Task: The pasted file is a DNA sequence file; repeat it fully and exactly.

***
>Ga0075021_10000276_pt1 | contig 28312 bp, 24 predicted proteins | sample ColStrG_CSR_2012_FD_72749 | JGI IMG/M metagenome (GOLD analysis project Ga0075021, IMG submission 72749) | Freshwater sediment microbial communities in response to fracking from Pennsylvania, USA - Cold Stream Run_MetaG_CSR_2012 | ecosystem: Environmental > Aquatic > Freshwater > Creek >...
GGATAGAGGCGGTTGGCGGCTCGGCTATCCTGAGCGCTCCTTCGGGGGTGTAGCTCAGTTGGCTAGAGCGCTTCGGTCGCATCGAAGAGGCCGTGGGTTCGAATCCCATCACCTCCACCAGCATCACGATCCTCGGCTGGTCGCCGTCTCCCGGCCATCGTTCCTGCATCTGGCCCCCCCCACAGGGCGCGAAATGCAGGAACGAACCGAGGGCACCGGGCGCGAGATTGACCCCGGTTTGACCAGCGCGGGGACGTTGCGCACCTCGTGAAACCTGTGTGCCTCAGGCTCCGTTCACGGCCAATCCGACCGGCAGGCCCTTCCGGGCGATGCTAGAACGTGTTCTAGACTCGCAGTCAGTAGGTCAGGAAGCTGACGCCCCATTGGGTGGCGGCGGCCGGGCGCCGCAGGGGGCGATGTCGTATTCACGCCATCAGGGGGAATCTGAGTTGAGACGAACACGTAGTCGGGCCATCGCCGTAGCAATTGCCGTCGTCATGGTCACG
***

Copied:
>Ga0075021_10000276_pt1 | contig 28312 bp, 24 predicted proteins | sample ColStrG_CSR_2012_FD_72749 | JGI IMG/M metagenome (GOLD analysis project Ga0075021, IMG submission 72749) | Freshwater sediment microbial communities in response to fracking from Pennsylvania, USA - Cold Stream Run_MetaG_CSR_2012 | ecosystem: Environmental > Aquatic > Freshwater > Creek >...
GGATAGAGGCGGTTGGCGGCTCGGCTATCCTGAGCGCTCCTTCGGGGGTGTAGCTCAGTTGGCTAGAGCGCTTCGGTCGCATCGAAGAGGCCGTGGGTTCGAATCCCATCACCTCCACCAGCATCACGATCCTCGGCTGGTCGCCGTCTCCCGGCCATCGTTCCTGCATCTGGCCCCCCCCACAGGGCGCGAAATGCAGGAACGAACCGAGGGCACCGGGCGCGAGATTGACCCCGGTTTGACCAGCGCGGGGACGTTGCGCACCTCGTGAAACCTGTGTGCCTCAGGCTCCGTTCACGGCCAATCCGACCGGCAGGCCCTTCCGGGCGATGCTAGAACGTGTTCTAGACTCGCAGTCAGTAGGTCAGGAAGCTGACGCCCCATTGGGTGGCGGCGGCCGGGCGCCGCAGGGGGCGATGTCGTATTCACGCCATCAGGGGGAATCTGAGTTGAGACGAACACGTAGTCGGGCCATCGCCGTAGCAATTGCCGTCGTCATGGTCACG